For centuries, Venice has been attracting great writers, musicians and artists. The city has been a stage set since Shakespeare's "Merchant of Venice" through John Berendt's "City of Falling Angels." From Casanova in "Story of My Life" to James Bond in "Casino Royale", Venice has been the city where dreams are made. From Vivaldi's Four Seasons to the famous Pink Floyd concert held on a floating platform in the middle of Grand Canal, Venice inspired, seduced and showcased the genius in many genres, and no group surpassed the artists.
Today's Venice is virtually upholstered with masterpieces. By the year 1500, artists and craftsmen living in the city had developed their own artistic style which differed from that of Florence or Rome and during the Renaissance, Venice gave birth to a distinct school of painting. Venice's isolation made it less susceptible to outside influences; being a port-of-entry for exotic pigments and dyes made the Venetian artists use them extravagantly. Finally, Venice is uniquely situated in a lagoon. Light over water, falling from every direction in a lagoon, produces dramatic optical effects and these have heightened the sensitivity of Venetian artists to color. Four hundred years prior to Impressionism, the Venetian painters were keenly interested in the relationship between light and color and their canvases clearly explore this interplay through the smooth brushwork, making for a velvety surface texture. Because tempera and fresco were unstable in the humid sea air of Venice, oil paints were introduced by Venetian artists and their use allowed for more subtle coloring effects.
Pioneers of the Venetian School of painting in the 15th century was the Bellini family (descendants of the Murano glassworkers). The Bellini were of particular importance, and are credited with bringing the Renaissance "style" to Venetian painting. Most works dealt with religious themes but certain wealthy Venetian patrons created a market for what we refer to as "Venus" scenes.
Other renowned works are created by Giorgione, Andrea Mantegna, Titian, Tintoretto, Paolo Veronese, and mysterious Lorenzo Lotto.
Due to the city's reputation, many famous artists traveled to Venice and spent time in the workshops there. Antonello da Messina, El Greco and even Albrecht Dürer all studied in Venice during the 15th and 16th centuries.
In the Rococo period, another Venetian native, Rosalba Carriera, created her pastel works here, being the first artist to work in this medium.
Later, there were the Venetian landscapes of Francesco Guardi, intriguing waterscapes by Canaletto, and perfectly executed sculptures of another famous Venetian Antonio Canova.
In later centuries, Venice attracted painters from many countries, representing many different trends. JMW Turner painted his sunsets here and what better place to study the light so important to Impressionists than in Venice.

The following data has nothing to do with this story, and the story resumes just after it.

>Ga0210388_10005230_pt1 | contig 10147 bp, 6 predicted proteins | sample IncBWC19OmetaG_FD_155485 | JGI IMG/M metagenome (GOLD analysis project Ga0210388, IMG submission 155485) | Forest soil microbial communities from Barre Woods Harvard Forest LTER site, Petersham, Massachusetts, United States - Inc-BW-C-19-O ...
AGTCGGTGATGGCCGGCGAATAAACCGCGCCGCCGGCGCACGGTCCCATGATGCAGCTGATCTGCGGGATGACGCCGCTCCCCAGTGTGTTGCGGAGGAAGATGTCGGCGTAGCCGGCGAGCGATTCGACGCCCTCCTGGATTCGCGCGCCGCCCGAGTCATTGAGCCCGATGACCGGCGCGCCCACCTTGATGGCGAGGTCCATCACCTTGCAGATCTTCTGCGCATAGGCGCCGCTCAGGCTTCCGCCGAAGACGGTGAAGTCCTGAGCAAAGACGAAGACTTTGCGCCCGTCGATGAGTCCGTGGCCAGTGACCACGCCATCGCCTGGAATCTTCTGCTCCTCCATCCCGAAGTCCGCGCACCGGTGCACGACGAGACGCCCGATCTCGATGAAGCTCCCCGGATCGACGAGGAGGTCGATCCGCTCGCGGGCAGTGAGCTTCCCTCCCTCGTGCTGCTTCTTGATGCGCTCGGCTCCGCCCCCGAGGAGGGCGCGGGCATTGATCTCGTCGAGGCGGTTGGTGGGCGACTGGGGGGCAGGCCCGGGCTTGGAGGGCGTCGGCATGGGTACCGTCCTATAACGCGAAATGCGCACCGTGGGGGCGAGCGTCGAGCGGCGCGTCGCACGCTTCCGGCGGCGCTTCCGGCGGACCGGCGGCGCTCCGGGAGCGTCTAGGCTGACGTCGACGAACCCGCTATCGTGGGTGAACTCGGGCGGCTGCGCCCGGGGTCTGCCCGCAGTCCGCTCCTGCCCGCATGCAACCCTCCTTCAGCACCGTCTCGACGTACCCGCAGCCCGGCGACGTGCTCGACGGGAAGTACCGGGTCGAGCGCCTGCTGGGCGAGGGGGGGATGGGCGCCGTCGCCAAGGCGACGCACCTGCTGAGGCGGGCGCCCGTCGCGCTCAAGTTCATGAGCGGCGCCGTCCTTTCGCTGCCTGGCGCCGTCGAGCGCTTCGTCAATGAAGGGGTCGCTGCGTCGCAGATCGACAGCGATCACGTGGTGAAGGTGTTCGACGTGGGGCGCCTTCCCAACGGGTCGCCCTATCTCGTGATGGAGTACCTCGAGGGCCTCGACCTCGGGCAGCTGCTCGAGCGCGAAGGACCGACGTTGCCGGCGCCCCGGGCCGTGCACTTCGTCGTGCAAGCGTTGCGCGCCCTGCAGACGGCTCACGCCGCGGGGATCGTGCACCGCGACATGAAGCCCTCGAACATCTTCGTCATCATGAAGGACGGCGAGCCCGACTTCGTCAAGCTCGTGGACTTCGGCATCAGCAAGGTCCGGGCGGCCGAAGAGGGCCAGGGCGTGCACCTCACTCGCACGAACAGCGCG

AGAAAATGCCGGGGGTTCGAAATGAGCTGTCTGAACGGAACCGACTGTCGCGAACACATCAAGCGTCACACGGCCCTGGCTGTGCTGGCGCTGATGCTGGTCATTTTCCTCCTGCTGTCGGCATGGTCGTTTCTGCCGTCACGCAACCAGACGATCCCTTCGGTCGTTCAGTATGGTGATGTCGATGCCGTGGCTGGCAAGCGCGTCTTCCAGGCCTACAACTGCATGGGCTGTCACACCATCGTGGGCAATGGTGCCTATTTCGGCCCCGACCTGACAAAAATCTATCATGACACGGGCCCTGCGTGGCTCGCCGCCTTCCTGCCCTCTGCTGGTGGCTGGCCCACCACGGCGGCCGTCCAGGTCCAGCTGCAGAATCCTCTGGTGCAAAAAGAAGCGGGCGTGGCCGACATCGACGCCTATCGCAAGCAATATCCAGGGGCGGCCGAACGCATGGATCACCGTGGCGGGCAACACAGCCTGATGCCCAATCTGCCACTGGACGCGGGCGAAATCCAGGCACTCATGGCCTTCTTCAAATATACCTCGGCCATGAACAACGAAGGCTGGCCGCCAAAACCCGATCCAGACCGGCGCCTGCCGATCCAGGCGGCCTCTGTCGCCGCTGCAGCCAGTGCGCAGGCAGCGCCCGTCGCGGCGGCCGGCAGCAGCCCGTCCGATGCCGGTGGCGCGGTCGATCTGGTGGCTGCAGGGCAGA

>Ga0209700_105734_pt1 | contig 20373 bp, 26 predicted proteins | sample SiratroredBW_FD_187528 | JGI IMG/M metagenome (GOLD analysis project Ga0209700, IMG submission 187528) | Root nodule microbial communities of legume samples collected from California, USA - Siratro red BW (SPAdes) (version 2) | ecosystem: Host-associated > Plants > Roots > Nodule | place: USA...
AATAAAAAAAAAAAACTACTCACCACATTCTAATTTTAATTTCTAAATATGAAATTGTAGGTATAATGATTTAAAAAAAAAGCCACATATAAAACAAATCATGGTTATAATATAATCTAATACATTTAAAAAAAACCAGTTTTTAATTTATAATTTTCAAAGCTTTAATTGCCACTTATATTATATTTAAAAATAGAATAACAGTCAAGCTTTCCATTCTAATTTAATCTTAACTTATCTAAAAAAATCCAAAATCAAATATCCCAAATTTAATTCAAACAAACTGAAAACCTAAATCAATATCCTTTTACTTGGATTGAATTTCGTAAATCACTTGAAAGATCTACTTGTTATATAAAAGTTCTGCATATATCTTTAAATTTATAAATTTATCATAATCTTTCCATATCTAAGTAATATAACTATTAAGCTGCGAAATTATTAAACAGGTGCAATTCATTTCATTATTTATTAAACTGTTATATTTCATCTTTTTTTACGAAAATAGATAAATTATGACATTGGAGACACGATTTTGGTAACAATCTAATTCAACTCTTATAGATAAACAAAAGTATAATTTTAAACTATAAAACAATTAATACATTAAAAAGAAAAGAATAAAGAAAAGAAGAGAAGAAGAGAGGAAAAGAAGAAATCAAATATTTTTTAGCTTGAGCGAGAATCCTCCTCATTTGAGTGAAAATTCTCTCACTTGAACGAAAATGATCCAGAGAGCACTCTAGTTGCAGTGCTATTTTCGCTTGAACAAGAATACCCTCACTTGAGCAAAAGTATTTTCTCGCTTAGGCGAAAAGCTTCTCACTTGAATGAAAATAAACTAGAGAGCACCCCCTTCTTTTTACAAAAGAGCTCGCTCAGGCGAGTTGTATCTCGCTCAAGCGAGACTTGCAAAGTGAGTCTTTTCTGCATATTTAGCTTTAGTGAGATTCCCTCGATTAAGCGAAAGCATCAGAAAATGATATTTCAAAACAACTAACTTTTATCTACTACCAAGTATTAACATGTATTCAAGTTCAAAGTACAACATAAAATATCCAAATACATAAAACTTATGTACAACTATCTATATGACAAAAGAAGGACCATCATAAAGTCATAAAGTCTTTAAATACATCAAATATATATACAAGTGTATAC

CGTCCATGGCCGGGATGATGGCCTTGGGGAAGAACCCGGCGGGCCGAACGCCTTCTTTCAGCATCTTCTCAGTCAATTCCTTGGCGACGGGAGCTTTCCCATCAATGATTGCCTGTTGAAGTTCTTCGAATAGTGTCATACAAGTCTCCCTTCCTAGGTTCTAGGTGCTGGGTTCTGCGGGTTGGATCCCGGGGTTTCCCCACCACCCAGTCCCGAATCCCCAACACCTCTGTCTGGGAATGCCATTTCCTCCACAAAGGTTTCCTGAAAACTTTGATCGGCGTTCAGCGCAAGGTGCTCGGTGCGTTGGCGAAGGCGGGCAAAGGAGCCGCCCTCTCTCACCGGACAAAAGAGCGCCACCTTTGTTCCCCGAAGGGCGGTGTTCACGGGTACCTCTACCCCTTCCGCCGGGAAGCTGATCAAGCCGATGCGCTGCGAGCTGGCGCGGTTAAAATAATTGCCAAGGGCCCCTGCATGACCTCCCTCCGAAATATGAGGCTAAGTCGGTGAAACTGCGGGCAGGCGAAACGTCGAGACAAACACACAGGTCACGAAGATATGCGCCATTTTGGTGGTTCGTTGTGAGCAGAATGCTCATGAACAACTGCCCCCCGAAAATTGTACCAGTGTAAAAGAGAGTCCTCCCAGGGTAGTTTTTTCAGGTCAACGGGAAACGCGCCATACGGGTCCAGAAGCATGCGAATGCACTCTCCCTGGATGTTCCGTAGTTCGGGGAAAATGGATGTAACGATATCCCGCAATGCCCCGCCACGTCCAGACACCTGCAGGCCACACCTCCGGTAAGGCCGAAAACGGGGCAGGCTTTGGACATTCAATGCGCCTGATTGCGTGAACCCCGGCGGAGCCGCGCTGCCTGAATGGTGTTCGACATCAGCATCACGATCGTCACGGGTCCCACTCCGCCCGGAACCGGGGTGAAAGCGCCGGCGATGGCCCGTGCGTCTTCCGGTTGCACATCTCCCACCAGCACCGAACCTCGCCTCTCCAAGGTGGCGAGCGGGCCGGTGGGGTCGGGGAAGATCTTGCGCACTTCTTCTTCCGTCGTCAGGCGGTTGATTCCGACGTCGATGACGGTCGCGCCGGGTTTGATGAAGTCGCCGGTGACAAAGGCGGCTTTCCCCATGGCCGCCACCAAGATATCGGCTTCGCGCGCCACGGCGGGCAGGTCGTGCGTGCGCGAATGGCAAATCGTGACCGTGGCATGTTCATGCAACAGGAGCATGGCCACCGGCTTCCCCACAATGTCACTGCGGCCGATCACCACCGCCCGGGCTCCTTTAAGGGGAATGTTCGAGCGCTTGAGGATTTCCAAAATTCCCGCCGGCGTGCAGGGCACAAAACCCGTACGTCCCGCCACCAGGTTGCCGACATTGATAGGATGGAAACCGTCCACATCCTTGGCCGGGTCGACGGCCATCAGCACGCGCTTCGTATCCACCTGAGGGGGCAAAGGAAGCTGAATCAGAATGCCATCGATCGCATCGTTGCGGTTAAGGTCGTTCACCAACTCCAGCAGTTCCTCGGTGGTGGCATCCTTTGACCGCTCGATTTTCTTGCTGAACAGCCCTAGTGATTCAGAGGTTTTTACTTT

In 1894 the first Biennale dell'Arte was held and, except for World War interruptions, has taken place every two years since, becoming a Venice institution. In 1910 Klimt and Renoir had their own exhibition rooms, while Picasso was removed from the Spanish salon over concern his paintings were too shocking. Picasso's work was finally shown in 1948, the same year Peggy Guggenheim brought her collection to Venice at the Biennale's invitation.
Biennale, started as an art festival held every two years, but during the century-plus of its existence it's outgrown the name, becoming one of the world's major interdisciplinary art expositions. "Biennale" now refers to several festivals of art, film, music, dance, theater, and architecture.
The Biennale dell'Arte takes place from mid-June to early November in odd-numbered years. The Giardini della Biennale, located in the Castello sestiere, was developed specifically for the event. In this park like setting overlooking the lagoon, 30 countries have permanent pavilions to exhibit works by their native artists. In the neighboring Arsenale's Corderie, a long, beautiful building holds works by artists from smaller nations, as well as some more avant-garde installations. Numerous palaces, warehouses, and churches all over town also hold exhibits, often allowing for visiting buildings not normally open to the public.
The Biennale del Cinema (also known as Venice Film Festival) was first held in 1932 and soon turned into an annual event. Films are shown in several theaters at the Palazzo del Cinema. Ten days of screenings include films vying for awards as well as retrospectives and debuts of mainstream releases. The night after films play the Palazzo del Cinema, they're shown at Campo San Polo's open-air cinema and at the Giorgione Movie d'essai. San Polo screens the winner of the Leone d'Oro (Golden Lion) prize the night following the awards ceremony.
Since its launch in 1930, the Biennale Musica has attracted world-famous composers and performers. Igor Stravinsky premiered his Rake's Progress during the 1951 festival, and four years later it was George Gershwin's turn with Porgy and Bess. The annual event stretches over several months, with performances in some of the city's smaller venues.
Scheduling is similar for the newest addition to the cultural family, Biennale Danza, as well as the Biennale Teatro, both of which stage some performances in the city's campi. The Theatro Verde, an outdoor amphitheater on the island of San Giorgio, was restored for Biennale use, and can't beat the Venetian lagoon as a backdrop. The least established of the Biennale events, the Biennale of Architecture, began in 1980.